Short question for grammar folks, use of "Dr." [Archive] - Glock Talk

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Easterbrook
05-23-2008, 18:35
I was asked to look over a business letter written by one of my superiors. I'm not sure how to explain my question except with an example (this isn't the actual paragraph).


"Sam Smith is the CEO of XYZ. Bob Billinger is the CFO. Greg Giller serves as COO. Mr. Smith and Mr. Billinger will resign from their respective positions at the end of the month. Dr. Giller will be retained and will continue to serve as COO."

Since Giller is a doctor, do I need, in the third sentence, to write "Dr. Greg Giller serves as COO"? He is a doctor, so I can't put "Mr." in the last sentence, but it doesn't look right to me to add the "Dr." title in the third sentence.

Sgt. Rambo
05-24-2008, 06:14
I was asked to look over a business letter written by one of my superiors. I'm not sure how to explain my question except with an example (this isn't the actual paragraph).


"Sam Smith is the CEO of XYZ. Bob Billinger is the CFO. Greg Giller serves as COO. Mr. Smith and Mr. Billinger will resign from their respective positions at the end of the month. Dr. Giller will be retained and will continue to serve as COO."

Since Giller is a doctor, do I need, in the third sentence, to write "Dr. Greg Giller serves as COO"? He is a doctor, so I can't put "Mr." in the last sentence, but it doesn't look right to me to add the "Dr." title in the third sentence.


Medical doctor or Doctorate degree? Just curious you could add "Greg Giller; DDO" or whatever the degree designation is after his name. May stay consistent with the other titles ie CEO, CFO. Make sure they pay you for this...LOL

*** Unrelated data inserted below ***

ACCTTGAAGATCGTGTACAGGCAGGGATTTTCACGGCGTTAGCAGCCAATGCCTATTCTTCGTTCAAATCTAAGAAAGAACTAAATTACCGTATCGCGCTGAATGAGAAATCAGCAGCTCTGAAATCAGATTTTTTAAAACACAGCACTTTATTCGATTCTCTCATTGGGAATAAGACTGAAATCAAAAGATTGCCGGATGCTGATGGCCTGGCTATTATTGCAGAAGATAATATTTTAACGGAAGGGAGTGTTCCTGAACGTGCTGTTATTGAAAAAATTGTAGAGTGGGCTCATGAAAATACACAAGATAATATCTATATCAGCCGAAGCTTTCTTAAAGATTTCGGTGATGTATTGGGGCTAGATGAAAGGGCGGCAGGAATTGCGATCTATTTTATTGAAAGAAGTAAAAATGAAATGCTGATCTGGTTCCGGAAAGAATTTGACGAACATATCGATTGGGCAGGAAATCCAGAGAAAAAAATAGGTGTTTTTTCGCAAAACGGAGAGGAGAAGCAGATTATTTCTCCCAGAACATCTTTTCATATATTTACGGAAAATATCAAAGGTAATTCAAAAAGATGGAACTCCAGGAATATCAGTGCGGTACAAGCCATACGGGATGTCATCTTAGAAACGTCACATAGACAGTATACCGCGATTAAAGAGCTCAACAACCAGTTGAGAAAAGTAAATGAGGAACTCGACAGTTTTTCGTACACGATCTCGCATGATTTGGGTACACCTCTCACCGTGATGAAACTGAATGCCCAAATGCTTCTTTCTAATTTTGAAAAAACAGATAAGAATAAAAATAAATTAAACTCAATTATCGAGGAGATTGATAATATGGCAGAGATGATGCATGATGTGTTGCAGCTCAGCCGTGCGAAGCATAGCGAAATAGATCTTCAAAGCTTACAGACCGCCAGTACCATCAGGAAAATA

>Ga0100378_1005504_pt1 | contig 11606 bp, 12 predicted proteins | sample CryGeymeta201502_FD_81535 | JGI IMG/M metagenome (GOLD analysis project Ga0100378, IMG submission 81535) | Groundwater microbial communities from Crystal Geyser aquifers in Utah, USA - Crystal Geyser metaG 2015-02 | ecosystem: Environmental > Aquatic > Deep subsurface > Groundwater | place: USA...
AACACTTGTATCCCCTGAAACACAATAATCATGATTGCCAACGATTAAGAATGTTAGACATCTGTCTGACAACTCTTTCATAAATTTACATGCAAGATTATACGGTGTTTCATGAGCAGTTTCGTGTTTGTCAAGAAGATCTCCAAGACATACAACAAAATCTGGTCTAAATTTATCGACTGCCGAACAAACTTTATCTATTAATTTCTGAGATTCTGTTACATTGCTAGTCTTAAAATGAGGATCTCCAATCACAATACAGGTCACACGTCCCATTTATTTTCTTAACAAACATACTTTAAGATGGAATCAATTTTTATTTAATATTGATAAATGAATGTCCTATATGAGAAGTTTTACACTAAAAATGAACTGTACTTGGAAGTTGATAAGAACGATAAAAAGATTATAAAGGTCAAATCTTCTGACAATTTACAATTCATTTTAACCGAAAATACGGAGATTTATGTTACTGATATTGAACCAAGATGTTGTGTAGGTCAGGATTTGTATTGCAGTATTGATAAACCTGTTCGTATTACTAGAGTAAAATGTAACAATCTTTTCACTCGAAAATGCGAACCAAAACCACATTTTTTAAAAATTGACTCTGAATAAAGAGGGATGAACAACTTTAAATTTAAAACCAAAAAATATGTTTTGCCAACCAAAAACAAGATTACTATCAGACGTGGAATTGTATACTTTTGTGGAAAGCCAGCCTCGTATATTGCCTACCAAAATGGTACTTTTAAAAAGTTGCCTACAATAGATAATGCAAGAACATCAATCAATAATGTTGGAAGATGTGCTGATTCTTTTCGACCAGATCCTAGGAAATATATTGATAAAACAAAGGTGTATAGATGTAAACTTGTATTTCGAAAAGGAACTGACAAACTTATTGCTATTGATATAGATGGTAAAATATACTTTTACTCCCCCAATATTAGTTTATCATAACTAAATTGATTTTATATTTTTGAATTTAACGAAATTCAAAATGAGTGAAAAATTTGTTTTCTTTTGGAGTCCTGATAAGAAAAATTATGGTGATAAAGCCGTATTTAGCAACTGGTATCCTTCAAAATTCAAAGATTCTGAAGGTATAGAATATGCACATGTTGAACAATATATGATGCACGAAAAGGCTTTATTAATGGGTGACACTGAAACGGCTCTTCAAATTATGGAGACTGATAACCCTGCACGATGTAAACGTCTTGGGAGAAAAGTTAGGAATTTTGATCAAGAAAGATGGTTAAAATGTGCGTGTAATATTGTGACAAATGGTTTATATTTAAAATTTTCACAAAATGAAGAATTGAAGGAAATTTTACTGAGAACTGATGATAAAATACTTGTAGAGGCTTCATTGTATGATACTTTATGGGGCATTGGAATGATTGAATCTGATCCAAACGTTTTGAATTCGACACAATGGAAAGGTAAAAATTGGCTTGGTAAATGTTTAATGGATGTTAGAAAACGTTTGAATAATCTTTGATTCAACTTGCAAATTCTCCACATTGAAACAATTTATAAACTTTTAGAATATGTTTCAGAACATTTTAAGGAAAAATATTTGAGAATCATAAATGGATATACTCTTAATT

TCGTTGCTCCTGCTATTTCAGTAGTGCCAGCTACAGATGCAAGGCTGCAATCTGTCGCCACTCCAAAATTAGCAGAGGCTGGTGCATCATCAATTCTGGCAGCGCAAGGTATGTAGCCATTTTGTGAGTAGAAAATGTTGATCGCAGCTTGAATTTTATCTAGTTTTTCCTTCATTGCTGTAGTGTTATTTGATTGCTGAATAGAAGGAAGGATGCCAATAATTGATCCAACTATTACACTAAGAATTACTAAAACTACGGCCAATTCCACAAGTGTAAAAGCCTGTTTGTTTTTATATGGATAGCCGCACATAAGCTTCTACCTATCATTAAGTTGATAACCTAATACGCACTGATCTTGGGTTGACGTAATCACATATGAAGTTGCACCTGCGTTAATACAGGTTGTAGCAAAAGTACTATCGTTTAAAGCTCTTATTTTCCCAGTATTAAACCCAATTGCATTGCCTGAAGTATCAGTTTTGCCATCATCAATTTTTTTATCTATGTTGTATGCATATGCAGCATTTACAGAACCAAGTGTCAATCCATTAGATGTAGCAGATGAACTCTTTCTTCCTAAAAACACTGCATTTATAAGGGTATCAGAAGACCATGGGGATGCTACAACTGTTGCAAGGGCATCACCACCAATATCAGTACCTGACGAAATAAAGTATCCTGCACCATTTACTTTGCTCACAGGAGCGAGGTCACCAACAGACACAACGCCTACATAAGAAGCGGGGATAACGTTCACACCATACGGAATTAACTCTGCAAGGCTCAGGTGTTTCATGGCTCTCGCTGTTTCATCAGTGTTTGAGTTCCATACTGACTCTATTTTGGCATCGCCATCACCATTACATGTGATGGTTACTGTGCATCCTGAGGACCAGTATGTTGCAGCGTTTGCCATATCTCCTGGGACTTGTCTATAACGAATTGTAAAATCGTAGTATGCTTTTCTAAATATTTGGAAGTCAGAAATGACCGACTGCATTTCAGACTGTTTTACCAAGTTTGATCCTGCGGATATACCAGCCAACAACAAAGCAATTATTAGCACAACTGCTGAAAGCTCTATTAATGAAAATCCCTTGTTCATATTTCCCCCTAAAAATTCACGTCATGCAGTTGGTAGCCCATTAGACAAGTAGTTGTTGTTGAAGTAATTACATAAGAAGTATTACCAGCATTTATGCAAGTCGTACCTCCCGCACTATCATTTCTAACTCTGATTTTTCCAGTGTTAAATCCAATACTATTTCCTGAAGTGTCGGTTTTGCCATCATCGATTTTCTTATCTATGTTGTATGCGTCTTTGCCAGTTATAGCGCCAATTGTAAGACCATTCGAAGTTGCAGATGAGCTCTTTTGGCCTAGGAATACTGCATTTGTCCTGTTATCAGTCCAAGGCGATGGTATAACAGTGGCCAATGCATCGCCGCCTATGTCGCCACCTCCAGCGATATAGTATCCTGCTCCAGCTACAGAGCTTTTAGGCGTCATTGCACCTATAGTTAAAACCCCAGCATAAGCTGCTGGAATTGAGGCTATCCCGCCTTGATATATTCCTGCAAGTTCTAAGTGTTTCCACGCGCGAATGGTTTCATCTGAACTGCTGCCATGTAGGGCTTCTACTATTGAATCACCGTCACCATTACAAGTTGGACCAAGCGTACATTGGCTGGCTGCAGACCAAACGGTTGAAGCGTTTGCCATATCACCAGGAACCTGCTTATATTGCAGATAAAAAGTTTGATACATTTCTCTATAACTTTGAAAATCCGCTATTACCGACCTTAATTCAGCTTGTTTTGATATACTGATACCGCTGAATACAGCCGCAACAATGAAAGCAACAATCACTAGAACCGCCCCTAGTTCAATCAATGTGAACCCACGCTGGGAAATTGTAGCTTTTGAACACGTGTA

Easterbrook
05-24-2008, 10:43
I actually don't know what kind of Dr. he is. He is a medical doctor of some sort I assume.

trover
05-25-2008, 22:45
Whatever he wants to be called, since he's a superior, would be my recommendation. If your boss calls him Dr., I'd suggest following suit. In some fields, like education and pharmaceuticals, people demand to be called Dr. As a lawyer, however, I'm a Doctor of Jurisprudence, but if I went around referring to myself, or forcing others to, as Dr., people would poor water over my head. Deservedly so, I might add. :supergrin: Some people are swell-heads and insist on it, others are merely following industry practice and conformity.

USDefender
06-21-2008, 09:13
Whatever he wants to be called, since he's a superior, would be my recommendation. If your boss calls him Dr., I'd suggest following suit. In some fields, like education and pharmaceuticals, people demand to be called Dr. As a lawyer, however, I'm a Doctor of Jurisprudence, but if I went around referring to myself, or forcing others to, as Dr., people would poor water over my head. Deservedly so, I might add. :supergrin: Some people are swell-heads and insist on it, others are merely following industry practice and conformity.


If you got it, you don't need to flaunt it, I always say. But it's nice knowing you can... ;)

Jim Watson
06-21-2008, 10:12
"Dr." is correct. You are not using first names of the other players in the second sentence, so give him his title. Especially if he is an MD or if he has a PhD in a field that relates to the job, but even if not, it is consistent.

ramon
07-18-2008, 06:39
... people would poor water over my head. Deservedly so, I might add. :supergrin: Some people are swell-heads and insist on it, others are merely following industry practice and conformity.


people would POUR water....of course, I suppose poor people might could pour water over your head as well....:whistling:

Sorry about being a spelling Nazi, but as a Lawyer, if representing me, I'd appreciate an advocate who can spell English correctly in any written communications.

Cheers,

Ramon